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RE: FT : EW & Boarding Parties

From: "Jared E Noble" <JNOBLE2@m...>
Date: Fri, 6 Nov 1998 10:40:02 -1000
Subject: RE: FT : EW & Boarding Parties

I like it - very nice indeed...

First question - what have you done about BP Factors under the Fleet
Book?
My thought is to tie it directly to Crew Factor.
Perhaps a total Marine/Security Factor equal to current Crew Factor, of
which only half could be sent to Board an Enemy vessel.  (or remove the
artificial one-half limitation altogether).  Maybe is should only be
half
of crew factor.

Second, how do transported Marine forces translate into Defensive
factors.
I don't know about you, but anyone boarding my troop ship is in for a
world
of hurt, especially if they don't realize it's a troop ship.

Fifth, (third sir!) uhhh, third - How about that 'prize crew' thing? 
Does
it reduce my BP Factors, how about my ship's crew factors.  How do BP
casualties tie in to crew casualties.

Hit-and Run Raids and Targeting.
First off, Targeting.  This is basically allowing an objective to be
declared. Roll a die. On 1-5, the die was ineffective.	on 6 the
objective
was achieved and reroll.  Only on the reroll are normal combat
casualties
counted. (i.e., after the objective was achieved)

Hit and run Raids
Take BPs and declare their objective to be the damage/destruction of a
specific ship system, instead of inflicting casualties.  Teams on Hit
and
Run Raids are the last to take casualties from normal combat (The
standard
boarding parties can form a convincing diversion).

Attacking Raiding Parties
Every 6 the defender rolls may be used so specifically target ONE
hit-and
run party, otherwise the 2 casualties must be taken from other BPs
first.

Now we just need a way to board the ship when things are still hot.  How
about boarding cutter?	Basically a missile with guys in it.  Launch it,
move it (haven't decided on speed), if you end within 6", regardless of
speed or facing, you close and board (much like the missile on terminal
attack run).  Of course you are still subject to PDS fire, and if you
miss
you are hanging out in open space just waiting to blasted to pieces, and
any old class-1 beam is probably up to the job, but that's why you are
careful and plan ahead.

Sean Bayan Schoonmaker <schoon@aimnet.com> on 11/06/98 05:58:17 AM

Please respond to FTGZG-L@bolton.ac.uk

To:   FTGZG-L@bolton.ac.uk
cc:    (bcc: Jared E Noble/AAI/ARCO)
Subject:  RE: FT : EW & Boarding Parties

>Using crew size as your boarding factors does work, but in FTFB you
have
>a LOT more boarding factors than MT, so the difference between a light
>cruiser & a heavy cruiser is usually overwhelming.  Law of averages
>kicks small ships in the teeth.

I drafted these alternate BP rules a while ago. They give the little guy
a
slightly bigger chance...

Alternate Boarding Rules

     Although the boarding rules from MT provide a simple and quick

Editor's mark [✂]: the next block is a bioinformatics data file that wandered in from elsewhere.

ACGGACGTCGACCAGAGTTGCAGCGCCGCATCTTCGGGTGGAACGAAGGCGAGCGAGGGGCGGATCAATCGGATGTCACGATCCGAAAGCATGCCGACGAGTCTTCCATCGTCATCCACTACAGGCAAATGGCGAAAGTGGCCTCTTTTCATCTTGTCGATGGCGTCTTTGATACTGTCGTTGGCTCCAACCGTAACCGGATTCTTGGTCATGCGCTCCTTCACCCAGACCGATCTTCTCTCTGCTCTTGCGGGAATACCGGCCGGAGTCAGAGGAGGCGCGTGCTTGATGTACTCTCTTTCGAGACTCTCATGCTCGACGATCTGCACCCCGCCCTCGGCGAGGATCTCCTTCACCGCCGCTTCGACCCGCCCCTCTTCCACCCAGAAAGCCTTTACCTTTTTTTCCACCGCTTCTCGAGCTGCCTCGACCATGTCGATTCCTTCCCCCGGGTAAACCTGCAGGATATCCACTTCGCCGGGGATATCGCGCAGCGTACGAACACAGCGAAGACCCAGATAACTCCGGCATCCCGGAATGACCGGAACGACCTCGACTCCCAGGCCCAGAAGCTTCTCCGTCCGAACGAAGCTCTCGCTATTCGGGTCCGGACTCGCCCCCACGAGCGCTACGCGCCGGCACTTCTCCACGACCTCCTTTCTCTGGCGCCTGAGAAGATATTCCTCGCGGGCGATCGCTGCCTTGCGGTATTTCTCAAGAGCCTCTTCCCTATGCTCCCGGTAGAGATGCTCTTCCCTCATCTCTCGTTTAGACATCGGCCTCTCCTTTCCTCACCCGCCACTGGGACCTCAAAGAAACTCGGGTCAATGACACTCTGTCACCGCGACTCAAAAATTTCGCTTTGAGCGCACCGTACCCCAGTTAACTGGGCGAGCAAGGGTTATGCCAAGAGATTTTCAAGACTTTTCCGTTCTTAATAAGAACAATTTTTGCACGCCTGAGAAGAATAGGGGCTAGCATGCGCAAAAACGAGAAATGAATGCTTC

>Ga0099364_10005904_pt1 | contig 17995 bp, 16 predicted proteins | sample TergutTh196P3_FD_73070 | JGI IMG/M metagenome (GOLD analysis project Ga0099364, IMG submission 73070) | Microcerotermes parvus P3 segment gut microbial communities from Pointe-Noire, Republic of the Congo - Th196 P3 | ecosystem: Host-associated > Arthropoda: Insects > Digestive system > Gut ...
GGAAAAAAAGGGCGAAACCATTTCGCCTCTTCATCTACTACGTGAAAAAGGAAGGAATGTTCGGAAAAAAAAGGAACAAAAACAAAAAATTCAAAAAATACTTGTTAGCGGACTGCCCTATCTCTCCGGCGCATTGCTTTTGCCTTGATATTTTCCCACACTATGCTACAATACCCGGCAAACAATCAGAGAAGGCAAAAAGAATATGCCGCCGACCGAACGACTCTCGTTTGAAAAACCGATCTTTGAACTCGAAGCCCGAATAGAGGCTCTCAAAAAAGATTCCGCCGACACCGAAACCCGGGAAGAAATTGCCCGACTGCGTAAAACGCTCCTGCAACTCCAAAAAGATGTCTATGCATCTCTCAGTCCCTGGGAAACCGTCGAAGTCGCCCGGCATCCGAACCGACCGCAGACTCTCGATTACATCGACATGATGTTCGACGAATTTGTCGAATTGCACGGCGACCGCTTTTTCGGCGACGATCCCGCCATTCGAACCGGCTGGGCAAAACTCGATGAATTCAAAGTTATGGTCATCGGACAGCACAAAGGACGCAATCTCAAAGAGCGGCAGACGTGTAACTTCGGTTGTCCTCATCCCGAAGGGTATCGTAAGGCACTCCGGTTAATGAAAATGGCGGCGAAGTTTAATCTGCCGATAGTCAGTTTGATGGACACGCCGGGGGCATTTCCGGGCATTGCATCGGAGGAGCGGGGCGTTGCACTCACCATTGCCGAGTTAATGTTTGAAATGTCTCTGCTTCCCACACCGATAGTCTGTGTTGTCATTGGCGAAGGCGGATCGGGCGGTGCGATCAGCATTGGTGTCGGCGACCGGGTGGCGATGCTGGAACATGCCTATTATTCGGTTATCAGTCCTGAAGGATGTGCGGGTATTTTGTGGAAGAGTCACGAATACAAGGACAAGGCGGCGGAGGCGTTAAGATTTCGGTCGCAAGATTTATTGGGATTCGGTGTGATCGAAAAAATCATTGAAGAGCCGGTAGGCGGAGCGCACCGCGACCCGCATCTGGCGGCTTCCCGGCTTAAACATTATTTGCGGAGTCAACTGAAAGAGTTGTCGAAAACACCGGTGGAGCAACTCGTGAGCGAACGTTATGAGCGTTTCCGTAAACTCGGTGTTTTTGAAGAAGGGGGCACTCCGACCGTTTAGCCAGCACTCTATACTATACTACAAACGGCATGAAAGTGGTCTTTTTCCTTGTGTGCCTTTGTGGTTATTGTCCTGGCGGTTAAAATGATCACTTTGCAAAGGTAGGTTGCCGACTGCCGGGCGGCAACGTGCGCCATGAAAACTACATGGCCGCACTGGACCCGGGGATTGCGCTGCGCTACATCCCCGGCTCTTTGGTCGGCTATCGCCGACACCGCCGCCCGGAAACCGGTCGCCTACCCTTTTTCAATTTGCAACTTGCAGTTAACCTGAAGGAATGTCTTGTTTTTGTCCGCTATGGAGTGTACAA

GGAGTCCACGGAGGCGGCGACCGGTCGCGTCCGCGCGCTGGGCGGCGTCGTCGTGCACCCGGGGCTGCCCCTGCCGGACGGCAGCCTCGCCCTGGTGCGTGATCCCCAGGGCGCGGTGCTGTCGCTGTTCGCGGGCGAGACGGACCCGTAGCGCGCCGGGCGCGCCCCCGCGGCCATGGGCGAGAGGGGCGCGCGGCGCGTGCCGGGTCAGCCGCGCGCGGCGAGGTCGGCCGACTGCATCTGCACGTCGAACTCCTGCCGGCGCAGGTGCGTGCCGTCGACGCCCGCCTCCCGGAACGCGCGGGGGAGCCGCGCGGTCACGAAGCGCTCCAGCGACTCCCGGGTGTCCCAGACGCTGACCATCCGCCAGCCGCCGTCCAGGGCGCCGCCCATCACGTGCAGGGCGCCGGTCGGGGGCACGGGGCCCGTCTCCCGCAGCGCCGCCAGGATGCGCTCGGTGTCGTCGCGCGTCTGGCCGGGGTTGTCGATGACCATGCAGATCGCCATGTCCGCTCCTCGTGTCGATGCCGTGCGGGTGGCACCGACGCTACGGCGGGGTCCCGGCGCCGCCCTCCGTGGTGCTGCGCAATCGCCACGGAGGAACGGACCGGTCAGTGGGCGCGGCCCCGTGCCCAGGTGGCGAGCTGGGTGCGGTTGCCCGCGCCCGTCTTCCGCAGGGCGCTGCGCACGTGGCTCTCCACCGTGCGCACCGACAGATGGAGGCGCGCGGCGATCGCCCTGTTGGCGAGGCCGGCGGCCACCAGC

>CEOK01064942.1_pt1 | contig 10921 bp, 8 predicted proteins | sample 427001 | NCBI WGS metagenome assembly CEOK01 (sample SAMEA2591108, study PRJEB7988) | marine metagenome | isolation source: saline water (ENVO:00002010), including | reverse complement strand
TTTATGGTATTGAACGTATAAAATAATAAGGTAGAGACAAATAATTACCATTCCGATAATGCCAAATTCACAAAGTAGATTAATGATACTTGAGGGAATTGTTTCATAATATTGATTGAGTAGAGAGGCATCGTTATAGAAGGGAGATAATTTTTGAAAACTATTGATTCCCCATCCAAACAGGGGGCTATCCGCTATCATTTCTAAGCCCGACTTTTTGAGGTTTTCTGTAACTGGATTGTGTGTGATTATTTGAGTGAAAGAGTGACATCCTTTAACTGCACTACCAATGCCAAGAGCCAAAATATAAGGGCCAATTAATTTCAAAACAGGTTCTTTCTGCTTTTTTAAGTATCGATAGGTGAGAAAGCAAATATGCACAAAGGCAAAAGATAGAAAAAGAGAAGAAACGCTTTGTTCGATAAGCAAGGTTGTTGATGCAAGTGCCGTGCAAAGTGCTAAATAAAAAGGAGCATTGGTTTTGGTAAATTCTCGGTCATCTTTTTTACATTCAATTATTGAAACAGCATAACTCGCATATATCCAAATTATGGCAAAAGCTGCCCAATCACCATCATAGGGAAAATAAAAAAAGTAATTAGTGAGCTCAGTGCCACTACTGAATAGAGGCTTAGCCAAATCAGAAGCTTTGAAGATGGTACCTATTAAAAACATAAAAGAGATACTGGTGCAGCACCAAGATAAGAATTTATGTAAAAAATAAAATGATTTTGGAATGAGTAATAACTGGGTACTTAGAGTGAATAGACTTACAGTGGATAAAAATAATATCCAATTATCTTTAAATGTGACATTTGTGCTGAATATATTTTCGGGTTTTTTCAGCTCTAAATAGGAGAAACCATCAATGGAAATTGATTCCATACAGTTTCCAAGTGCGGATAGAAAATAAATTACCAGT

method
of resolving such actions, I believe that an alternate set of rules can
do
so with no additional complexity, more "realism," and taking into
account
the new core systems rules.
     Using the old system, any BFs that were severely outnumbered could
not
possibly win, nor could they hope to inflict any casualties. Even a two
vs.
four situation was virtually hopeless for the defenders, contrary to the
example in MT.
Boarding actions take place after Step 9: Ships Fire in the sequence of
play. To be eligible for a boarding action, the ships in question must
be
within 6" and have a difference in velocity no greater than one. If
using
the Cinematic Movement System, the course may vary by no more than one
clock face than that of the target ship, or, if using the Vector
Movement
System, by no more than 30 off that of the target vessel.
     Each BF is assigned to either offensive of defensive status.
Offensive
BFs are those that will assault the enemy ship, and defensive ones will
defend their own.
     Any ship assaulted by enemy BFs will have a boarding action. Both
offensive and defensive players roll one die for each BF, and score it
in
the same manner as a beam weapon, including re-rolls on a 6. The result
is
the number of casualties inflicted on the opposing force. For example,
if
two defensive BFs were assaulted by four offensive BFs, they would roll
two
and four dice respectively. If the rolls were 2 and 5 for the defenders,
and 1, 4, 3, and 6 (re-roll of 4), the casualties would be 1 and 4
respectively. The defenders have died gloriously, but at least they took
a
"bad guy" down with them.
     If, after casualties have been removed, there are still BFs on both
sides, another round of combat will ensue on the following turn. A ship
could potentially be in contest for some time, with both players making
an
effort to reinforce their side in the intervening turn.
     The defending player has the option of giving up a core system
instead
of a casualty. The effects of giving up the system are exactly the same
as
if it has failed a threshold check, with the exception of the power
core.
The power core will not explode (unless that is the assault team's
objective), but simply acts as if it had been dumped upon a roll of 5-6
(FB
pg. 5). For example, a defender with two BFs takes two casualties from
offensive forces. Confident that he can get reinforcements from friendly
ships next turn, he removes one BF and gives up life support. The other
player rolls one die (as if life support had failed) and gets a two.
Whatever happens, the defender had better hope that the action is
resolved
within the next two turns.
     Note that with this system, a ship can drop off an assault force
and
then thrust away to do other things. Likewise, a defender, who has any
capacity to do so, can limp closer to friendly forces in hopes of help.

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